Appalachian State University can trace its origins back to 1899 when brothers B.B. and D. D. Dougherty founded the Watauga Academy. B.B. Dougherty saw a need for trained teachers in Watauga County as well as throughout North Carolina. He was instrumental in getting a bill passed for a state-supported school in Watauga County, which became the Appalachian Training School for Teachers. The school first opened for classes in 1903. In 1925, the school became the Appalachian State Normal School for a period of four years, though in 1929 the name was changed to Appalachian State Teachers' College and it became a four-year school.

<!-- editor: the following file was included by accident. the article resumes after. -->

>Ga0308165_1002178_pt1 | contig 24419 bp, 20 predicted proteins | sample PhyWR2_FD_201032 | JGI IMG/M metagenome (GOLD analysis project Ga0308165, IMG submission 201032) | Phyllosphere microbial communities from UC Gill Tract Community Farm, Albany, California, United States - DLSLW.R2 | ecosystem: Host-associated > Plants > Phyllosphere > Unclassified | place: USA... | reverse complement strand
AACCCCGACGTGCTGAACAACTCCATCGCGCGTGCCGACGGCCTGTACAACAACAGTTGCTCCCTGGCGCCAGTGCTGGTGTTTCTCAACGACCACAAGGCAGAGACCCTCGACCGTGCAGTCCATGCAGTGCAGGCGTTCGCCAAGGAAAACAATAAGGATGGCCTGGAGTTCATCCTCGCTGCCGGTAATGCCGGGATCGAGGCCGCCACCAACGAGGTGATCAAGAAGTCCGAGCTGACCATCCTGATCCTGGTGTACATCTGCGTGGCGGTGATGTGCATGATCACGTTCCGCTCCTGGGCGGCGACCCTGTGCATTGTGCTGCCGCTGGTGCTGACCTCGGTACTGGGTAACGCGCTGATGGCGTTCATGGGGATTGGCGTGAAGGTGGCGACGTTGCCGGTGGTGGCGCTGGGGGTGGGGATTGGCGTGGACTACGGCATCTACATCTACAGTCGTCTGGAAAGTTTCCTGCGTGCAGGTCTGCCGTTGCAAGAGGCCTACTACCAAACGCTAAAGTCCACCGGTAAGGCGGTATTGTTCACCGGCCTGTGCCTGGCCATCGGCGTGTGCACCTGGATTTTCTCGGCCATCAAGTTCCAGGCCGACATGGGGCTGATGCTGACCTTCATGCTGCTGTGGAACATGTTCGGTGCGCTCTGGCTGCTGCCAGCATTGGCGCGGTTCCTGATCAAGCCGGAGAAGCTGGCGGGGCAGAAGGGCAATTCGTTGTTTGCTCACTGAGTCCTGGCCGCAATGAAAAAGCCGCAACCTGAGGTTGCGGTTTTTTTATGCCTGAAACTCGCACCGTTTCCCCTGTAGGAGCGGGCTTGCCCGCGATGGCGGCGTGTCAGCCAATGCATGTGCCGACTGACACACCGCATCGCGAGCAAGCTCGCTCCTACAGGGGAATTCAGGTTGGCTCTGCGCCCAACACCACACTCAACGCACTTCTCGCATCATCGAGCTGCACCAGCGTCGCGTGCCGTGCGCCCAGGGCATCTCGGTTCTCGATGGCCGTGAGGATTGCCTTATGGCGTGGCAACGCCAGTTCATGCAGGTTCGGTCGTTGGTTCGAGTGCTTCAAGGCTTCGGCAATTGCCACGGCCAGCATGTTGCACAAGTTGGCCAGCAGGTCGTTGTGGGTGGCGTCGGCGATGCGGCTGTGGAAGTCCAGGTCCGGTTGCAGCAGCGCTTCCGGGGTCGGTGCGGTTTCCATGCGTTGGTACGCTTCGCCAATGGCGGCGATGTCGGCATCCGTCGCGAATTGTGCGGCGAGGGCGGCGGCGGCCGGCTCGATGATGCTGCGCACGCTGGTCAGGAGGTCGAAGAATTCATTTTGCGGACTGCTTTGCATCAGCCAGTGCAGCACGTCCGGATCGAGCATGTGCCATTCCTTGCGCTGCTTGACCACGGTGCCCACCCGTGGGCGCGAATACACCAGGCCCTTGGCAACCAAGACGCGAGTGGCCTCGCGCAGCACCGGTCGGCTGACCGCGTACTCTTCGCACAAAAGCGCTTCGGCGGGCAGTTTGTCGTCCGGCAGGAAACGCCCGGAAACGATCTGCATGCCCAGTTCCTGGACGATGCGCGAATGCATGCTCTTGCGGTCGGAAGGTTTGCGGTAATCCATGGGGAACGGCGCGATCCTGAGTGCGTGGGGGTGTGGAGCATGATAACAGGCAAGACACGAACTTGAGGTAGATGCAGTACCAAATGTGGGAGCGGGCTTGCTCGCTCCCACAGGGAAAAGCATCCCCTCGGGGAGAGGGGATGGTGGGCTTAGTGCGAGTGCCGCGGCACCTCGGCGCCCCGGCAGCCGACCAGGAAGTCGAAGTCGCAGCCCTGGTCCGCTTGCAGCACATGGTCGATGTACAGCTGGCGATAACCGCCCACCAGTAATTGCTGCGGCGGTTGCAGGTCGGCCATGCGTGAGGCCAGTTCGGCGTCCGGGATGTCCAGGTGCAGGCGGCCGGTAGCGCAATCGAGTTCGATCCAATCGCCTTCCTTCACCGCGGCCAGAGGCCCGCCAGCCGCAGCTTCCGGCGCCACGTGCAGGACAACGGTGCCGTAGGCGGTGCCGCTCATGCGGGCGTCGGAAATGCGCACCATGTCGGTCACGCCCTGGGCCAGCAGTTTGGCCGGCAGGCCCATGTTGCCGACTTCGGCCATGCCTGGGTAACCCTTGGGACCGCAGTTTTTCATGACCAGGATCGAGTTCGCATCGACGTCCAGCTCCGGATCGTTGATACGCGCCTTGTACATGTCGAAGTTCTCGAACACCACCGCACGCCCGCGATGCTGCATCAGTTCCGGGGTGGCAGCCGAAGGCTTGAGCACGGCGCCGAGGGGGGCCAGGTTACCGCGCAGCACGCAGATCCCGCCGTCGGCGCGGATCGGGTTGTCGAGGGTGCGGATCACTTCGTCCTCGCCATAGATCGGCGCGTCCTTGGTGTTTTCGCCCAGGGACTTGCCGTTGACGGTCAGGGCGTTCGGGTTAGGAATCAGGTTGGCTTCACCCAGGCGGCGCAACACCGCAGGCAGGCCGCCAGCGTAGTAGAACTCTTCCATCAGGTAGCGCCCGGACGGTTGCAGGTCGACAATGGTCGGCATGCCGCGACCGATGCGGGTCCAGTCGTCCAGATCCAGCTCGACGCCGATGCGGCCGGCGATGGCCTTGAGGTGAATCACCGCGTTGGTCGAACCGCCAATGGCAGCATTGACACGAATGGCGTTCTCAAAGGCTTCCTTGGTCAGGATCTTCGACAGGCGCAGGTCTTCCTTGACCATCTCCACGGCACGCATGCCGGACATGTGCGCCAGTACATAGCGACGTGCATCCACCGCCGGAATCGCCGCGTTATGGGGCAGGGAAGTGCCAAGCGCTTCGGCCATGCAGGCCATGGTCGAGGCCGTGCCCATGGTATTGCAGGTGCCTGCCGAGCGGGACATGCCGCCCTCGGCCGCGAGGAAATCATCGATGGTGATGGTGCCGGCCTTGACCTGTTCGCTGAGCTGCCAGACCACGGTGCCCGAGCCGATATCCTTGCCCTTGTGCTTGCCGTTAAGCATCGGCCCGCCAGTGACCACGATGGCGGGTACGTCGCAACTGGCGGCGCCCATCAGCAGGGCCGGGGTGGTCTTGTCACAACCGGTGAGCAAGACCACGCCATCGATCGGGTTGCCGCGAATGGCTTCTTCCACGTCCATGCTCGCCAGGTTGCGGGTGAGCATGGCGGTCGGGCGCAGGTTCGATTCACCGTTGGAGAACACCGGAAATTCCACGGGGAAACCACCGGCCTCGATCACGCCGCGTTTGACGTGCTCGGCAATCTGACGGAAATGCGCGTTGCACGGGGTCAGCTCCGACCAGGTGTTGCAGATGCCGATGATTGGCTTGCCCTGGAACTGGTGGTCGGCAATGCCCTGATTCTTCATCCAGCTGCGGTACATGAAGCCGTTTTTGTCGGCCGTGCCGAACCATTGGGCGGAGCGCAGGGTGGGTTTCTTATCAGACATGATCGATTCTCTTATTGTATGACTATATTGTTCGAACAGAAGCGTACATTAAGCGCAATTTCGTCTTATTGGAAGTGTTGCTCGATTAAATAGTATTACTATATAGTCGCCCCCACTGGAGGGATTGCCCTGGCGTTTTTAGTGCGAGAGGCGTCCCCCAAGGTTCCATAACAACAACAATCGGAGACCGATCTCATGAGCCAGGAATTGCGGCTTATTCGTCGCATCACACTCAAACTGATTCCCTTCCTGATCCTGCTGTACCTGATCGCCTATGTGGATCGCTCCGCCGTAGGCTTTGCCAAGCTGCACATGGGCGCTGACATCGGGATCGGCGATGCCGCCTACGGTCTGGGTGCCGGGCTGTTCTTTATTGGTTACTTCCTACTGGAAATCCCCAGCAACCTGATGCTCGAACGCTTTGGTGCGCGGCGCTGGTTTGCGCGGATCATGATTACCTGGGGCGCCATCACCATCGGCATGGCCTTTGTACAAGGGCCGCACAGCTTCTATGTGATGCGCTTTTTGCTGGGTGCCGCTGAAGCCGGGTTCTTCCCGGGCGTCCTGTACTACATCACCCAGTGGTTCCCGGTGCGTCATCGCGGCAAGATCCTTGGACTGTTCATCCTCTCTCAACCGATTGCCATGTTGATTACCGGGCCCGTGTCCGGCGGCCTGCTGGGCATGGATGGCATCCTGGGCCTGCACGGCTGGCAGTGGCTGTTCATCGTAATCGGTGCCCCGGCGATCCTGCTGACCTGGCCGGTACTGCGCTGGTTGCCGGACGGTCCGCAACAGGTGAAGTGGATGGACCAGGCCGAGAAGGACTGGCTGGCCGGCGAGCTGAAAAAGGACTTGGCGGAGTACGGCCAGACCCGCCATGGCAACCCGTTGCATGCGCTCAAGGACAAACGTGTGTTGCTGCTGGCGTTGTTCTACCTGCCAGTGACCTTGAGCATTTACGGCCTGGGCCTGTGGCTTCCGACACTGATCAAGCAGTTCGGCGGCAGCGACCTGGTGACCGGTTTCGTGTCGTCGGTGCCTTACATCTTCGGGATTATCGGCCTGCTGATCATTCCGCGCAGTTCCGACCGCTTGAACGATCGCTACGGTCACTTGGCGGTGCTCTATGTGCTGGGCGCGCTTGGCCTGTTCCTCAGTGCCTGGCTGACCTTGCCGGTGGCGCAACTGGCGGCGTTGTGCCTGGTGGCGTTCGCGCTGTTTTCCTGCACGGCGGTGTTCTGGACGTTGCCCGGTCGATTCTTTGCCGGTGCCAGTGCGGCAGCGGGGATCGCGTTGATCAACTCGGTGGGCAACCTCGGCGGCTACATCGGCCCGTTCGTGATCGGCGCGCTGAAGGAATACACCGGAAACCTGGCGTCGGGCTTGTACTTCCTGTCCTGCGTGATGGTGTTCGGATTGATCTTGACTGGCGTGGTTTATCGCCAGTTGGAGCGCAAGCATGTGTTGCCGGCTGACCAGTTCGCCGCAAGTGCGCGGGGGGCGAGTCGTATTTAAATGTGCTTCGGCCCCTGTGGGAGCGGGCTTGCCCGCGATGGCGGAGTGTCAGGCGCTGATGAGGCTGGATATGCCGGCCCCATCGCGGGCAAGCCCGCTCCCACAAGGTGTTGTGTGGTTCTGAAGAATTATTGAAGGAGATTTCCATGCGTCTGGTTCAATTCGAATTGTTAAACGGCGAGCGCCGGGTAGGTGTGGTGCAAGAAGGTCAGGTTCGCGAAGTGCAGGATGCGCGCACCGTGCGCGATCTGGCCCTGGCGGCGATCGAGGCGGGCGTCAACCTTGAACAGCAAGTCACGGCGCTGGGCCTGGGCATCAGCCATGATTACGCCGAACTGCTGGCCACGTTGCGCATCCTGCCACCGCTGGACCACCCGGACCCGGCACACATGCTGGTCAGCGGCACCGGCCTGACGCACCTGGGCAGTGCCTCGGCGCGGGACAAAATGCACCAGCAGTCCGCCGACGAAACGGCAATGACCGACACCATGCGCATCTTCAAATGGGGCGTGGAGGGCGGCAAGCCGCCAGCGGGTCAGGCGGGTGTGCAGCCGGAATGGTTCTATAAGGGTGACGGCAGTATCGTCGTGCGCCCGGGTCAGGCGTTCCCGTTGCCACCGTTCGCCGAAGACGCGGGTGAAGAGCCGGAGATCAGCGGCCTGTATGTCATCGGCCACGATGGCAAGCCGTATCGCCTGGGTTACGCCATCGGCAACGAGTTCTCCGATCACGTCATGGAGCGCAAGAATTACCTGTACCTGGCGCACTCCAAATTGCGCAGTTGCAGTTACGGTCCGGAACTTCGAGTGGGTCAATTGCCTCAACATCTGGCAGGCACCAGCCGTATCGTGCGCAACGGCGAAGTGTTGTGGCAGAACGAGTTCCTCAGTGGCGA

Appalachian State Teachers' College offered students the chance to pursue either a two-year course of study leading to a "B" North Carolina teaching certificate, or a four-year course leading to a Bachelor of Science Degree and an "A" teaching certificate. A wide variety of majors were added through the years in areas such as English, History, French, Home Economics, Library Science, Public School Music, and Business Education. In 1948, a program of study was established so that students could receive a master's degree at Appalachian. Eventually, the college underwent a reorganization process in anticipation of accreditation by the Southern Association of Colleges for Teacher Education (AACTE). In this process, eight departments were established, including applied arts, biology and chemistry, education, languages, health and physical education, history and government, mathematics and physics, and social studies. On July 1, 1967, the institution was reorganized as Appalachian State University.